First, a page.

Saturday, April 3, 2010

Shake It Like a Salt Shaker

"Two men owed money to a certain moneylender. One owed him five hundred denarii, and the other fifty. Neither of them had the money to pay him back, so he canceled the debts of both. Now which of them will love him more?"

Simon replied, "I suppose the one who had the bigger debt canceled."
"You have judged correctly," Jesus said. – Luke 7: 41-43

Jesus is having dinner at a Pharisees house. A “sinful” woman hears that he is there. She comes, kneels at Jesus’ feet weeping. She washes his feet with her tears and hair! Then she pours some expensive perfume on his feet.

Simon, the Pharisee thinks to himself that if Jesus really is a prophet then he must know what kind of woman she is. Then Jesus drops the bomb quoted above.

I’ve heard many a comedian talk about this idea a woman shakin’ it like a salt shaker in the club Saturday night coming to church the next morning hollering and praying louder than anyone. This weird juxtaposition of lifestyle and worship does seem pretty funny. But when we think about what Jesus said above, it makes a lot of sense.

I think that I’m a pretty good guy. Much like Simon the Pharisee I try to do my best to treat people well and be an overall good person. That’s a good thing. I too have looked down on folks who seem to be blatantly hypocritical. I’ve looked from the outside at their lives and compared it to what they say they believe and found the two to not match up.

But I was wrong to do that.

We have no idea where other people are on their path. Living a Godly life is a journey, not a destination. We don’t all of the sudden become “good people” or “righteous”. Each and every one of us is comprised of a set of choices, some good and some bad. It’s just that some of us have made choices that have been so damaging to ourselves and others that it is clear to them where they stand. They see very clearly that they are not good enough so they come rushing to God.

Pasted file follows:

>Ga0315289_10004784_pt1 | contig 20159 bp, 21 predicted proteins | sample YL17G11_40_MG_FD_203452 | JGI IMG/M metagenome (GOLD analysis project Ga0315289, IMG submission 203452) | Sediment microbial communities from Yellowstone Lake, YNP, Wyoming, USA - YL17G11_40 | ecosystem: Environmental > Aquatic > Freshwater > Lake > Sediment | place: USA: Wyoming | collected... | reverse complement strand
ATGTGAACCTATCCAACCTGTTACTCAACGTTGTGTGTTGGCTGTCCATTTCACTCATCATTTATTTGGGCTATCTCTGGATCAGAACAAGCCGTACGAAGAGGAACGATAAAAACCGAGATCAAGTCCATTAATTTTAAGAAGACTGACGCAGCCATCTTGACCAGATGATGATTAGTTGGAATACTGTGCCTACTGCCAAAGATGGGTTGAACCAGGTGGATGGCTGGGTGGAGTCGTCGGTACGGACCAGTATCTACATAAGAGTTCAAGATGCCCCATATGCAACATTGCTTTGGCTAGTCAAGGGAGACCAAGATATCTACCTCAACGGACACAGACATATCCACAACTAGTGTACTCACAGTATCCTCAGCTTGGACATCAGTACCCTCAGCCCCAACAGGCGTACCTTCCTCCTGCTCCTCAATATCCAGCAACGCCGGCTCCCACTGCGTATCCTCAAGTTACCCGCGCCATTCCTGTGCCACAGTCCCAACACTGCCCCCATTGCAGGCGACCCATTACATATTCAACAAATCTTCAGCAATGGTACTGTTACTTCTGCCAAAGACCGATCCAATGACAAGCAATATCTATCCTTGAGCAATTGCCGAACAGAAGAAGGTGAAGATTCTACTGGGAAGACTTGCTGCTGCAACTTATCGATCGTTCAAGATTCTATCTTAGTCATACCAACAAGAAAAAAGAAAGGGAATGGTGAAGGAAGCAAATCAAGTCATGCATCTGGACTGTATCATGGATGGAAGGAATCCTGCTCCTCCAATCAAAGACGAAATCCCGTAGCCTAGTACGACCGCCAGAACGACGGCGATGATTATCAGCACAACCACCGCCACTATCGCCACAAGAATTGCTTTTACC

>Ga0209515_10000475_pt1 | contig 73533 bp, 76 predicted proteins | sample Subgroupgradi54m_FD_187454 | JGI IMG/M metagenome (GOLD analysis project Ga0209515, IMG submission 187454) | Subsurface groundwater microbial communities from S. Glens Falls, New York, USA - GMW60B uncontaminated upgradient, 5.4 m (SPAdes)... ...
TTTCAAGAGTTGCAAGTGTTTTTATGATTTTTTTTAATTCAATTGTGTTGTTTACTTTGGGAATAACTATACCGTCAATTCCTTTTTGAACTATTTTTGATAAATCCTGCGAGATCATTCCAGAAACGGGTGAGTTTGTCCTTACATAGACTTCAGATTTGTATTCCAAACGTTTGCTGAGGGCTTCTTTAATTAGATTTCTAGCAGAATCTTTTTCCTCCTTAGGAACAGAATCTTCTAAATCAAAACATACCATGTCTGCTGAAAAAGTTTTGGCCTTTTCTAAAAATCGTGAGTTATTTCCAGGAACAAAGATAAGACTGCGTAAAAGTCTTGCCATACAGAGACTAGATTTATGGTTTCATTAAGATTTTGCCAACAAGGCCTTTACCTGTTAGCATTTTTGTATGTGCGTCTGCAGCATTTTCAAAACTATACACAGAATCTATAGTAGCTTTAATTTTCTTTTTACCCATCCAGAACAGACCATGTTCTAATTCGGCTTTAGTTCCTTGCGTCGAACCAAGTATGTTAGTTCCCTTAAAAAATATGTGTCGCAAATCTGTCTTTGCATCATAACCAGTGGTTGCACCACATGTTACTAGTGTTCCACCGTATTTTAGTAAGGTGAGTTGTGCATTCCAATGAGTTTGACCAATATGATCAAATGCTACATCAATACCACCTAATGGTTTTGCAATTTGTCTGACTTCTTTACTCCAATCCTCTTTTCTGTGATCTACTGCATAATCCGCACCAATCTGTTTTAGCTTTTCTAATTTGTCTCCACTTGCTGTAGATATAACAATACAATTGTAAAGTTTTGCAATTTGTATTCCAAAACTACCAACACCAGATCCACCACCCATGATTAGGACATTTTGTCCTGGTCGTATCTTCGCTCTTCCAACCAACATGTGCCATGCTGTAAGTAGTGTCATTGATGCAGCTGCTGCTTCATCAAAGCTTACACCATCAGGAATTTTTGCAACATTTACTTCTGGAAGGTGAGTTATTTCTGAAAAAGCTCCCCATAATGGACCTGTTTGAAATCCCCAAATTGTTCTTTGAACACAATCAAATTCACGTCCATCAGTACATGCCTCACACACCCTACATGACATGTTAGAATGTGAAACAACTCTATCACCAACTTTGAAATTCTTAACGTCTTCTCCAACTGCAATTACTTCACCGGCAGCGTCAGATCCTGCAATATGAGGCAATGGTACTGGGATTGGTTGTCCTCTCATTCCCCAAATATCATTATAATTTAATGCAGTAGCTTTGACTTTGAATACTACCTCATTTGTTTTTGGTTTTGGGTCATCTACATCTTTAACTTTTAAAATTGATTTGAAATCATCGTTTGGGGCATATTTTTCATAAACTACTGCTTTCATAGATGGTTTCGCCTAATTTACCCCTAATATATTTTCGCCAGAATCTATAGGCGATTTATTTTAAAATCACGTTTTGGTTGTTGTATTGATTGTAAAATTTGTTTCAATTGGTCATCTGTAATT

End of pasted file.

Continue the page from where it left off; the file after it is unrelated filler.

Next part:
This too is a good thing.

So sure, maybe they don’t change overnight. We may see them in church hollering and carrying on while they are still struggling to get free from a lifestyle they have grown accustomed to.

But before we can change, we have to admit to ourselves that change is required. The sinful woman admitted that and through her actions showed Jesus that she believed he would forgive her.

And he did.

I wonder how many “good” people out there are like me and Simon; thinking that we can do it all on our own, thinking that good is good enough, looking at others and judging.

After all, I’ve spent my fair share of time shakin’ it at the club…

This is the underlying question in this story… Is “good” really good enough?

Food for thought.

(parental advisory for the clip below...which of course means kids have already seen it.)

Today’s Reading: Judges 19-21: Luke 7:31-50

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A Convo With God by Clarence Mitchell III is licensed under a Creative Commons Attribution-NonCommercial-NoDerivs 3.0 Unported License.
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